55 suites on the top floor of Hotel Jay
$65 million EB-5 money
1,300 jobs (total)
Jay Peak Phase III-A
Golf & Mountain Suites
$45 million EB-5 money
900 jobs (total)
Jay Peak Phase III-B
Lodge & Townhouses
Jay Peak Phase III-C
Stateside hotel and base lodge
$67 million EB-5 money
1,340 jobs (total)
Project nearly complete, and all investors granted conditional green cards.
$110 million EB-5 money
2,200 jobs (total)
Project pending Act 250 and other permits. Conditional green cards have started to be approved.
Q Burke Mountain Resort
Hotels, conference center and recreation facilities
$120 million EB-5 money
2,400 jobs (total)
Ground broken for initial construction. Conditional green cards have not yet been approved.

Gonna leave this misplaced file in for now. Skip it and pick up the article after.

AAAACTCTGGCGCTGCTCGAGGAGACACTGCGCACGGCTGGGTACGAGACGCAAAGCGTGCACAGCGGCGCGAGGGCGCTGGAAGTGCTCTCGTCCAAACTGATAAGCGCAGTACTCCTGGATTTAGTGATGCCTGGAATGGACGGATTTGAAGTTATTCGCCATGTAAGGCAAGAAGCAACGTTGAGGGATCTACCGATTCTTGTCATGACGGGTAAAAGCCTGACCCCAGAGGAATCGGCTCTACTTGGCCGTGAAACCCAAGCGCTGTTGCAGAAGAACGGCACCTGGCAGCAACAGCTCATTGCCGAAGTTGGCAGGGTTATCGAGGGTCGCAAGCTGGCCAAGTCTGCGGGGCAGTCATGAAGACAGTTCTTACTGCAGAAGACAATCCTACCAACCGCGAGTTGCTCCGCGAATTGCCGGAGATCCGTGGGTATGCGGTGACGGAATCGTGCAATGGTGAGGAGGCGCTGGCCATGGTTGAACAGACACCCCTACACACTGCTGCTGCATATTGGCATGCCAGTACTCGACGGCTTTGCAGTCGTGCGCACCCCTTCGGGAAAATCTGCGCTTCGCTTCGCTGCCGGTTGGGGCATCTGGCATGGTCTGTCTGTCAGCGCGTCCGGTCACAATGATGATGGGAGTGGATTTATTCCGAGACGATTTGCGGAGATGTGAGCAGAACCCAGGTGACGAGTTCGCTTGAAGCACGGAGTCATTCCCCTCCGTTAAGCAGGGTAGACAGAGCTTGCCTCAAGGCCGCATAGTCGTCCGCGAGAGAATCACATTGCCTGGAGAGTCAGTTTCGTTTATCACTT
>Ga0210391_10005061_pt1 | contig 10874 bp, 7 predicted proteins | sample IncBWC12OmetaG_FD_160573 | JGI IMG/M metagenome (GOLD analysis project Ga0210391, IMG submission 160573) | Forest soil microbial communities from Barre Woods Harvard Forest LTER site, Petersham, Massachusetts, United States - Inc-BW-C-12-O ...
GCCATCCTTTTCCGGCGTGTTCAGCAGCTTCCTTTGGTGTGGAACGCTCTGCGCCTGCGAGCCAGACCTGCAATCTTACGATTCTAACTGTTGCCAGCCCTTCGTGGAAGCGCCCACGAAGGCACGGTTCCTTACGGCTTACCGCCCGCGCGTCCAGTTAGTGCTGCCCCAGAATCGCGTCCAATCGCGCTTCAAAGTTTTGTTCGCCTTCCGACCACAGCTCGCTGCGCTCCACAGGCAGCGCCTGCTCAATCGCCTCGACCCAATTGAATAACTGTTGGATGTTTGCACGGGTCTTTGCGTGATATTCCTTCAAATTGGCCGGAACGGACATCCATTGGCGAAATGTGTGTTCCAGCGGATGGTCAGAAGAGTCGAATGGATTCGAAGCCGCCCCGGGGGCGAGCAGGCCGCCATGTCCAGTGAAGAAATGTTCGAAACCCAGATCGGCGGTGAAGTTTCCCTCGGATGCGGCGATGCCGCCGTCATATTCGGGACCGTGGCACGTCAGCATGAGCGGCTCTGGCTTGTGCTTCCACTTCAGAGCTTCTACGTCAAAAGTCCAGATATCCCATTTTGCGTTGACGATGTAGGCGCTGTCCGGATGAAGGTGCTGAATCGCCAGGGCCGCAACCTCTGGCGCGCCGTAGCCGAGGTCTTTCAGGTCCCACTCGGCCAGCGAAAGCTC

◊ ◊ ◊
A few other projects intended for EB-5 funding are on hold: Newport’s waterfront marina, hotel, conference center and Renaissance Block, and Jay Peak’s West Bowl buildout and village development. The state already has signed MOUs with Jay Peak on the latter endeavors in Jay. The developers have not yet signed an MOU with the state for the Newport projects, which may or may not be rolled into one. The MOU is necessary before EB-5 investors can be solicited.
Stenger said on Friday that Jay Peak is looking at a fractional ownership program to pay back investors in both the Tram Haus and subsequent EB-5 projects. Such business decisions are at the sole discretion of the companies’ general partners, he said.
Dissolving the Tram Haus limited partnership was in the best interest of the limited partners, in his view.
But many of the investors disagree. About half of the limited partners have complained.